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Canon EF 300mm f/4L IS USM

ef300mmf_4_1_
Review Date: Jul 7, 2014 Recommend? yes | Price paid: Not Indicated | Rating: 7 

 
Pros: Good combination of price, weight and size. Solid build.
Cons:
Images often come out soft, even at f8. Old IS design

Coming from the 70-200mm f4 I was expecting this Prime 300mm lens to offer a major step-up in term of sharpness and resolving power. It is slightly better sometimes, but sometimes worse, and leaves you feeling underwhelmed.

Comparing these two, the 70-200mm f4 to the 300mm f4 in real world situations, I used:
- a new 70D body
- Handheld, at the same distance to the subject, around 25 meters
- Both lens at f5.6 (which is the sweet spot for the 300m)
- Shutter 1/500th or faster
- Both lenes mirco adjusted, giving no difference on Live View vs Viewfinder focussing
- Both cropped in software to give the same image and sufficiently zoomed in to reveal sharpness.

The 70-200 yields sharp results every time, and I mean when expanded up so the subject fills the same frame as the 300. Many shots on the 300 come out softer, some are about the same, and about a ⅓ of them are slightly better on the 300m. (after correcting the 300mm's CA in Lightroom). The results vary greatly, some good and some bad, so maybe a the IS not locking on reliably? You'd think a noisey IS also means vibration, which can't be good. I swapped the lens for another copy guess I just had a bad one, but the second was the same. It's also sensitive to UV filters, and I had to take the UV filter off the 300mm to get comparible performance to the 70-200.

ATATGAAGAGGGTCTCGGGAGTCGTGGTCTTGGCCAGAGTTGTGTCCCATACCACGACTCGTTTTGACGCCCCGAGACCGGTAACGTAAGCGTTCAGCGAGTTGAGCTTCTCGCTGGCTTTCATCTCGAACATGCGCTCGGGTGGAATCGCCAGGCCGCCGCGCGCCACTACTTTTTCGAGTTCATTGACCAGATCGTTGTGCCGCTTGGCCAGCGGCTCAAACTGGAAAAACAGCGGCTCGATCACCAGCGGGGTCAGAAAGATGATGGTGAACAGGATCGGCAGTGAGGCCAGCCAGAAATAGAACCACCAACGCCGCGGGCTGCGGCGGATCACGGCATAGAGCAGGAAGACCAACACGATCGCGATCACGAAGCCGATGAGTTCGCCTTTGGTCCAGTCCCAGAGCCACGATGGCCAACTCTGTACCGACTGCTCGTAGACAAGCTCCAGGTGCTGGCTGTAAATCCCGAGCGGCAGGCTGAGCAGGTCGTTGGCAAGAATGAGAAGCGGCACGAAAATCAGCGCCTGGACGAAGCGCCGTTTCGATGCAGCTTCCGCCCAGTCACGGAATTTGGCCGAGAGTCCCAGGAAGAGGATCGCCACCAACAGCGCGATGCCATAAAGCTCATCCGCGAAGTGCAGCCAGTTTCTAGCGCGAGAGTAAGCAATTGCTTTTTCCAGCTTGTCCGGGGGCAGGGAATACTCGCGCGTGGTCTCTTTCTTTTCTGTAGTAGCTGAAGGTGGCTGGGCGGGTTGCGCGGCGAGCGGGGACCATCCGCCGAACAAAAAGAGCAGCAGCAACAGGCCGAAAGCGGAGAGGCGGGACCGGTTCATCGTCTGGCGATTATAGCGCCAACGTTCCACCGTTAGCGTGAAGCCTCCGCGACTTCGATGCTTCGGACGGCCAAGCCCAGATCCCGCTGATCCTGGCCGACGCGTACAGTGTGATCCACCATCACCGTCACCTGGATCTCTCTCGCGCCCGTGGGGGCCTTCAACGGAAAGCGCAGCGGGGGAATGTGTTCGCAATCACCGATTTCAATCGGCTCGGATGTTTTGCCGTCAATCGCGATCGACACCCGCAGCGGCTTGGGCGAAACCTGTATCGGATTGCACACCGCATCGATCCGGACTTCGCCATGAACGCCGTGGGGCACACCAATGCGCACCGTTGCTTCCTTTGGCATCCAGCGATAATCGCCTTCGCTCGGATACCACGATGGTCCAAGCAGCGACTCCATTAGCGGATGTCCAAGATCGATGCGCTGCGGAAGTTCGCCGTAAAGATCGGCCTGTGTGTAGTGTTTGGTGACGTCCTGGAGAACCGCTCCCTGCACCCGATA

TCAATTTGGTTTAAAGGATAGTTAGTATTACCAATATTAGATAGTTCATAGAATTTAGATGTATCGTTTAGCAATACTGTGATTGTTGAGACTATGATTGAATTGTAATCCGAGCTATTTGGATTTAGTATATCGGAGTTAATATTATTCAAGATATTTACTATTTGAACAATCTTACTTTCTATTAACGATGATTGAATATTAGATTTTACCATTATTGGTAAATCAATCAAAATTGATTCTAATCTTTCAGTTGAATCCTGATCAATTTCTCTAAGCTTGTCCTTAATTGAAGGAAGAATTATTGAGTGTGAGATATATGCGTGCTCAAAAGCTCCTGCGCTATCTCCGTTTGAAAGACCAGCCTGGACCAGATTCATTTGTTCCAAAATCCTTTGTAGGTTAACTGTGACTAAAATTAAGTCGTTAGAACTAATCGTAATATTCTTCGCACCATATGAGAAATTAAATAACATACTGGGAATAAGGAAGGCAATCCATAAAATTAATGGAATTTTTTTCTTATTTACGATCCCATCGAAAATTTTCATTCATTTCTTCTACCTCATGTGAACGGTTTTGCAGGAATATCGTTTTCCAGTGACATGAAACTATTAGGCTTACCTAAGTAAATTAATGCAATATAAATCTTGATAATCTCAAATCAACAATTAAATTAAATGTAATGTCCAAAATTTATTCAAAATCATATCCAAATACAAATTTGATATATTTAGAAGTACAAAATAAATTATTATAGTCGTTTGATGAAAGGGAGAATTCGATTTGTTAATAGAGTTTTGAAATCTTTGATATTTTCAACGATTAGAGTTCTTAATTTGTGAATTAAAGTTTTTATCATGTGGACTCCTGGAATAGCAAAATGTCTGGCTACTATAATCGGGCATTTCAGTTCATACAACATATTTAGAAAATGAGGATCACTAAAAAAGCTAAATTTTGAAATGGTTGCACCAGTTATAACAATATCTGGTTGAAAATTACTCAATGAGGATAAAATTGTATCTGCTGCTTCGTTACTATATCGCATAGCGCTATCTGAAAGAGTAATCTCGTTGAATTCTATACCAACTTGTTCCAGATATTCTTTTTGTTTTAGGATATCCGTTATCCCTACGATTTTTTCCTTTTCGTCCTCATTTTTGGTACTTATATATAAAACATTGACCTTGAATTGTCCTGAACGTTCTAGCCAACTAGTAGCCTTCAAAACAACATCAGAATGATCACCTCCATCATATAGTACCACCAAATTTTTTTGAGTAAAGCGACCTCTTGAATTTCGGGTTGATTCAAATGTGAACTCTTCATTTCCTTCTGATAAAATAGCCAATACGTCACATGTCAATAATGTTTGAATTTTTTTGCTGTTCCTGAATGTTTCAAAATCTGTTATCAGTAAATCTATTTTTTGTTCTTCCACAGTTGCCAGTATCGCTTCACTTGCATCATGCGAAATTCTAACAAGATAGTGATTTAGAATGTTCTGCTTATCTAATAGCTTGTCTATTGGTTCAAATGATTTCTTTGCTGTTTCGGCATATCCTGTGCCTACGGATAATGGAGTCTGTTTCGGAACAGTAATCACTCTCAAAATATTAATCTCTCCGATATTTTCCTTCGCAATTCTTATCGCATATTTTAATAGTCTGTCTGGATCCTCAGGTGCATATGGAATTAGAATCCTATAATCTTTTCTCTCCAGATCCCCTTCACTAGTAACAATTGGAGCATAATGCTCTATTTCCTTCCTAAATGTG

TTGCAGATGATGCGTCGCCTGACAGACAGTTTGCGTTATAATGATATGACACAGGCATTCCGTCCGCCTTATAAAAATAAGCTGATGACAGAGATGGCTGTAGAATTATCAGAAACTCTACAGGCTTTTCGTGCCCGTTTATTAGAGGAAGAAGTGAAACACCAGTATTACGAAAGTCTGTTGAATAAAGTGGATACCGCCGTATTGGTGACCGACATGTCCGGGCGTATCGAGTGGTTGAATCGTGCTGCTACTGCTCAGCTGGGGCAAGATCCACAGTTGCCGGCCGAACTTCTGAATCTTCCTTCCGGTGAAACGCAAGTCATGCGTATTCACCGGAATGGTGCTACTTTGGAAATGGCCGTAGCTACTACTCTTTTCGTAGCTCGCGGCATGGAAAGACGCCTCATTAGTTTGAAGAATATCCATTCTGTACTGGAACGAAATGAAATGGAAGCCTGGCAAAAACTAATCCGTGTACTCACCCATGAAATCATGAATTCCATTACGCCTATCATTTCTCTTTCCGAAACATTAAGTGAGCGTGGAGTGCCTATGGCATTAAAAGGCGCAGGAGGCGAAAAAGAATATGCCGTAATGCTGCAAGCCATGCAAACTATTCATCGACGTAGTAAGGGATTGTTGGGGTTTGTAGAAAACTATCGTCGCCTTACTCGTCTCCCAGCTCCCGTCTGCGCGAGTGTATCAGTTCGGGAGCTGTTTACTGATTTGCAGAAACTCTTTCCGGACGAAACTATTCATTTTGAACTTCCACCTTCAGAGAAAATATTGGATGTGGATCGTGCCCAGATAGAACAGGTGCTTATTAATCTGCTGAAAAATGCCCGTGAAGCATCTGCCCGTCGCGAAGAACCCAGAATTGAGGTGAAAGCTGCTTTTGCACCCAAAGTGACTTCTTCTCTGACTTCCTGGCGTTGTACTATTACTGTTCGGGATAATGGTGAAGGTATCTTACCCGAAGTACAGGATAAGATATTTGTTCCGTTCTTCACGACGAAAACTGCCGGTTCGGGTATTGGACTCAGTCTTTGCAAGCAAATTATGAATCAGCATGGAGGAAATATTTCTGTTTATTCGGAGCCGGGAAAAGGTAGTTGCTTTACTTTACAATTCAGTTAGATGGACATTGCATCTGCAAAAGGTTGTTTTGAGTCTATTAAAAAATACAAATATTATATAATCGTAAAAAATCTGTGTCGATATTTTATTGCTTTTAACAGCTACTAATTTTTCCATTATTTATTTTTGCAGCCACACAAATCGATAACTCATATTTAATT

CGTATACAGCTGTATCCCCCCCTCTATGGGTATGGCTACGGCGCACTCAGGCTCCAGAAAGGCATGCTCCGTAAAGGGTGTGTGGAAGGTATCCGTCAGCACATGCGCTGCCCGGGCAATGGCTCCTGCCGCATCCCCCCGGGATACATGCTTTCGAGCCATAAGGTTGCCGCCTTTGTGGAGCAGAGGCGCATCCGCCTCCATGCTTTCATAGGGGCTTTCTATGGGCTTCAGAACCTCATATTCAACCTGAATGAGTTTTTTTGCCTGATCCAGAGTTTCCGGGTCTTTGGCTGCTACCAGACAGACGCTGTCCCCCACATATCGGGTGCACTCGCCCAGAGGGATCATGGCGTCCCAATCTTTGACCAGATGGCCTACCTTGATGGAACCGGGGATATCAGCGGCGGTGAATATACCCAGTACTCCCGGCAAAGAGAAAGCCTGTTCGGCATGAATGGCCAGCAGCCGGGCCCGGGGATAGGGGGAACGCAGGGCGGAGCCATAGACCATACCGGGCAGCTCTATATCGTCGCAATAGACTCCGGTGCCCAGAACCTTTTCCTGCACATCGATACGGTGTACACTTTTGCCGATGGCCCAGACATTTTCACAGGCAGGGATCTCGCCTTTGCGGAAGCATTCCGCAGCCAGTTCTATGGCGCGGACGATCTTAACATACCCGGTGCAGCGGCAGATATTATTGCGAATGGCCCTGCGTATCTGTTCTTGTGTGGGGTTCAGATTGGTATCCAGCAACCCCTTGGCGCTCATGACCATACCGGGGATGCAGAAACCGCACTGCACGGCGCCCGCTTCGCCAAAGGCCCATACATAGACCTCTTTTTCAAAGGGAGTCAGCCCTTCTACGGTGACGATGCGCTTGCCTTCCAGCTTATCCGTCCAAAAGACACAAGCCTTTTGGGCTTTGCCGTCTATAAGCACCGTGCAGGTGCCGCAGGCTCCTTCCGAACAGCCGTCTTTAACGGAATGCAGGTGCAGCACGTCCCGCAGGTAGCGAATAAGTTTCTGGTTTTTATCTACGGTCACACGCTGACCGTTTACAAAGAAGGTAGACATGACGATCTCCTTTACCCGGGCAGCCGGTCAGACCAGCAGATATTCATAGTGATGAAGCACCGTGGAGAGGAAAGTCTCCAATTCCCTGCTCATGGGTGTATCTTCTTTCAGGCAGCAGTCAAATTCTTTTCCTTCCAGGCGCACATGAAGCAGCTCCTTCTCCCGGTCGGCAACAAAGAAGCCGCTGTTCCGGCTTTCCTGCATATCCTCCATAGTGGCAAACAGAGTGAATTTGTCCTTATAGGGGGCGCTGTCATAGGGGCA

So surely it must be easier to make a prime lens sharper than a zoom lens? And also easier to make an a smaller aperture sharp, compared to the enormous technical challenge of the huge f2.8 - which Canon managed to make incredibly sharp. So what's up Canon? Can we get an update to this lens please? You shouldn't need to heft around the 2.4kg of f2.8 glass just to get sharp images at f5.6. I get the feeling that today's 20mp crop sensors are very revealing of any softness, which you can now see in this lens design from 1997. On the early full frames cannons from 10 year ago (11mp) it was probably fine, but times have moved on. We now have around 9 pixels were there was only one.

Don't get me wrong this is a very good lens, but needs an update to bring into line with the 70-200 below, and the 300mm f2.8 above.


 
Canon EF 50mm f/1.2L USM

ef50lusm
Review Date: Jul 7, 2014 Recommend? yes | Price paid: Not Indicated | Rating: 10 

 
Pros: Just beautiful dreamy photos. All the emotion of and old lens with the practicality of modern one. Focus on mine is pin sharp Low light performance with a full frame (6D) body is just phenomenal. Focusses in near darkness!
Cons:
Expensive. (But so is a Ferrari) Not a clinical laboratory-sharp lens, but who wants that?

I read most of the reviews here before pushing the Buy button, but so glad I did. I now have some stunning shots of family and friends that I will treasure for lifetime. This lens captures people, it captures their emotion and essence. It's the combination of not needing a flash, (so people ignore you taking a shot), and the isolation you get with such a wide aperture. The colour rendition has great character (with the some CA correction help from Lightroom), and the vignetting gives things a warm feel that I love.

This lens now lives on my 6D. I tried going back to my 17-40mm f4.0 but it never gives satisfying results.

Also used it on a 70D which has more advance focussing than the 6D, (lens works well with the 70Ds on-sensor PDAF, so you can be more incognito using the swivelling LCD screen). But the bokeh is better on the 6D (you can be closer to the subject) and the low light performance too, with is what it's all about with this lens.